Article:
I really think this behavior of having the server do all the work (storing, searching) is right & I’d want to be able to turn local cacheing off it was a feature.

  • http://arc.nucapt.northwestern.edu atom probe

    Also: You can create filters which process messages based on their age. You can use this to tell TB to move all messages older than 30 days into an archive folder.

  • http://radar.oreilly.com/allison Allison Randal

    For offline use of other folders, you need to go to the Properties of the account, select “Offline & disk space”, then click on “Select folders for offline use”.

    Yup, that’s what I did. No effect.

    Thunderbird by default wants to move messages to a Trash folder, which is tedious & slow.

    That’s a reasonable workaround. I’m more interested in why it’s tedious & slow, and how they could make it faster.

  • http://radar.oreilly.com/allison Allison Randal

    make sure to regularily compress your folders, to keep thunderbird from becoming too slow.

    I have occasionally used the “Compact Folders” option. It made no difference in speed. If it is significant somehow, maybe Thunderbird should automatically run it as a background process during low usage (like when I wander off to lunch, or leave my laptop running all night to download a file).

  • http://radar.oreilly.com/allison Allison Randal

    Thunderbird supports server-side IMAP search. If searches are “slow,” it could be that your provider deserves some blame.

    My “provider”, in this case, is a Red Hat box in the next room.

    I really think this behavior of having the server do all the work (storing, searching) is right & I’d want to be able to turn local cacheing off it was a feature.

    I completely agree that you should be able to turn caching off and still do searches. But when I turn caching on, the client should take full advantage of it.

    You can create filters which process messages based on their age.

    Now that’s a useful suggestion. Thanks!

  • http://jerakeen.org Tom Insam

    Addressbook synching has been a thorn in my side for _ages_ – I can keep almost every other aspect of my computer on a remote server and use it locally, but not address books.

    I can very much recommend Plaxo, however – they have a thunderbird extension that syncs its address book to their server, and something that talks to Sync Services, so the mac address book will also be synchronised. Has the side effect that the local mac and thunderbird addressbooks will also be in sync.

  • http://alastairc.ac/ AlastairC

    I use IMAP email with Thunderbird on Mac and Windows, and the Windows version is much faster.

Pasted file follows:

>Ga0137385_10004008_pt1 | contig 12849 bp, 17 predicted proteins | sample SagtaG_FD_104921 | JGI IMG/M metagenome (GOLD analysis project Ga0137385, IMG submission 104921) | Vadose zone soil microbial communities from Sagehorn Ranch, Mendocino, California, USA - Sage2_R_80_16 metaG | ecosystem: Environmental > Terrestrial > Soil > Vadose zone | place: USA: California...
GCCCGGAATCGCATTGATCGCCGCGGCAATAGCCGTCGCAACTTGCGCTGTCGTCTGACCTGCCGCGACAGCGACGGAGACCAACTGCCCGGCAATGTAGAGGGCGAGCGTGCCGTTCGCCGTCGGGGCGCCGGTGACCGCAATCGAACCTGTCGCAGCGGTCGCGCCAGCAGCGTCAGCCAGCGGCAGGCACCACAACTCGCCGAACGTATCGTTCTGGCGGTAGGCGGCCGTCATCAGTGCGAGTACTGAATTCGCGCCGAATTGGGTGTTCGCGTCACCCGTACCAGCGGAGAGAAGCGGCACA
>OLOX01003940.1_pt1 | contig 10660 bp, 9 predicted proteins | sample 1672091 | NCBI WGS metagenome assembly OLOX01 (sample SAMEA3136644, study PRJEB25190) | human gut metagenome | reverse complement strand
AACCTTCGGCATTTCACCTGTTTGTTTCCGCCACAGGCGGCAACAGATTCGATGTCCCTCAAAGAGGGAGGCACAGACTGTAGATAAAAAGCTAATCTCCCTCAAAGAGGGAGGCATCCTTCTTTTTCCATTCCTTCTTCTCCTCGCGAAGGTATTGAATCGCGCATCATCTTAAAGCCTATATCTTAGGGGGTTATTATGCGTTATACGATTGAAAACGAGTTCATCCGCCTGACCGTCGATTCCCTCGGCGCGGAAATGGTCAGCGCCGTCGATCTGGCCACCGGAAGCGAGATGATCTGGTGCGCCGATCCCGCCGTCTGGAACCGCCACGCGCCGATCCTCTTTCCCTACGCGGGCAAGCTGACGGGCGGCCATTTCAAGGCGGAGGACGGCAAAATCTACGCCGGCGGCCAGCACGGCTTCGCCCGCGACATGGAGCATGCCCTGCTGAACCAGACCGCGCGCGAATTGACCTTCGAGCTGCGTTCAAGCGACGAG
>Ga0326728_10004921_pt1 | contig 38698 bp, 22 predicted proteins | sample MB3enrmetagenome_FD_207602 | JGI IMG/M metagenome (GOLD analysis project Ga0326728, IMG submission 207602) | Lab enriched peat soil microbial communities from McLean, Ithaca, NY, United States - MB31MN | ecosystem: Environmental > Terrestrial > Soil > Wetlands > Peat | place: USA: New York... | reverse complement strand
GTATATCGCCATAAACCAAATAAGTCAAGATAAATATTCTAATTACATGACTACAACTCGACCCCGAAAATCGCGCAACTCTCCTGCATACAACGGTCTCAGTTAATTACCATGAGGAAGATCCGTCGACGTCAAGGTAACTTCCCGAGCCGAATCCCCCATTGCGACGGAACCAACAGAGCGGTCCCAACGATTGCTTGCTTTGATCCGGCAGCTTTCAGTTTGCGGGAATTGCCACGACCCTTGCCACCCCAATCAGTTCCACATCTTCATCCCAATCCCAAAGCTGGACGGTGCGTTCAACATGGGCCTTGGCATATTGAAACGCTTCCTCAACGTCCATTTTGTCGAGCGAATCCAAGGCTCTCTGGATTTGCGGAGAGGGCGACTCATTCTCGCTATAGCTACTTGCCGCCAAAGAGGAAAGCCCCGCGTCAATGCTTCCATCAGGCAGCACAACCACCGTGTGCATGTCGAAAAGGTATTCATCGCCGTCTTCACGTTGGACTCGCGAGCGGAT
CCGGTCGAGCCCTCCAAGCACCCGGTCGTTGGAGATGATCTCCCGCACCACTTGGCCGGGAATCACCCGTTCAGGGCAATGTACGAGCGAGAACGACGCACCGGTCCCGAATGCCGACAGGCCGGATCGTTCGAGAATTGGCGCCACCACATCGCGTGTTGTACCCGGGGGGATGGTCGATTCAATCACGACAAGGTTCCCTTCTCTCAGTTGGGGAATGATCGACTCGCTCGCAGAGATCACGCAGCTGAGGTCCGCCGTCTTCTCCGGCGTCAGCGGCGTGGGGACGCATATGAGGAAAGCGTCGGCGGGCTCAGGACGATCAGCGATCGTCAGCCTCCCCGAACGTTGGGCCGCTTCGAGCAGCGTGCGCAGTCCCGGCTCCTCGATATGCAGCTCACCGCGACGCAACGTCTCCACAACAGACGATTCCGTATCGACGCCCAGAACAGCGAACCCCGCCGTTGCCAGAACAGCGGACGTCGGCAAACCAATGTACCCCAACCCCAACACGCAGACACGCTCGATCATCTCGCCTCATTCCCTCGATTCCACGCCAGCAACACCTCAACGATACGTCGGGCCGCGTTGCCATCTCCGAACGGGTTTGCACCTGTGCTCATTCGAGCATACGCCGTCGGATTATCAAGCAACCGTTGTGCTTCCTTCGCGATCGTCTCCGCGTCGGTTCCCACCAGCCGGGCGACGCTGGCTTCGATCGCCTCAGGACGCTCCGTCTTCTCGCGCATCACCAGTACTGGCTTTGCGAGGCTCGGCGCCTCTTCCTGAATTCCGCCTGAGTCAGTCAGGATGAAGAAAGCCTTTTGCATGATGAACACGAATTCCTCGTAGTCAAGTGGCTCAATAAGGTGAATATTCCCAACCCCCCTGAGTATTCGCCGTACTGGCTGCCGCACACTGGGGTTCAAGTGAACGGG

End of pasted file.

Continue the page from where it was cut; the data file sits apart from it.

• Heiner

    You really should give Mulberry (http://www.mulberrymail.com/) a try. I had exactly the same Problems with my large Imap Mailboxes and Mulberry solved them all. At least it is Free Software since 20-Aug-2006. When useing Imap no other Software i tried was as Powerful. bye

  • Peter Niederlag

    I can’t confirm most of your problems. Offline works seemless here, as well as I don’t have any speed issues with an IMAP-account with > 150MB / 5000 messages.

    However there seem to be problems with searching like you have described.

  • http://blog.simon-cozens.org/ Simon Cozens

    One of the things that I’ve done, that I now find essential, is to arrange for my mail to be automatically archived by date; in mutt this is easy: “set mbox=+read-mail-date +'%Y%m'” in the config, and similarly for outbox. But I’m missing it in clients like Thunderbird and Mail.app. I guess this is just another demonstration of the flexibility of programmable applications.

  • David Bienvenu

    How many messages are in your trash folder? Some servers slow down copying messages into the trash when the trash folder gets large.

    If you want to really delete a message, you can use shift delete to delete a message w/o copying it to the trash.

  • Erik Hetzner

    [me:] For offline use of other folders, you need to go to the Properties of the account, select “Offline & disk space”, then click on “Select folders for offline use”.

    [Allison:] Yup, that’s what I did. No effect.

    Strange. It works for me as intended.

    [me:] Thunderbird by default wants to move messages to a Trash folder, which is tedious & slow.

    [Allison:] That’s a reasonable workaround. I’m more interested in why it’s tedious & slow, and how they could make it faster.

    Right. I don’t understand enough about imap to know why it’s slow to move stuff from folder to folder on the same server. But my basic understanding is that they created the \Deleted flag to solve this sort of problem, and that it is a bug in Thunderbird to not default to using that flag on imap folders. But there are very few email clients that begin with the goal of properly supporting imap.

    [helge:] make sure to regularily compress your folders, to keep thunderbird from becoming too slow.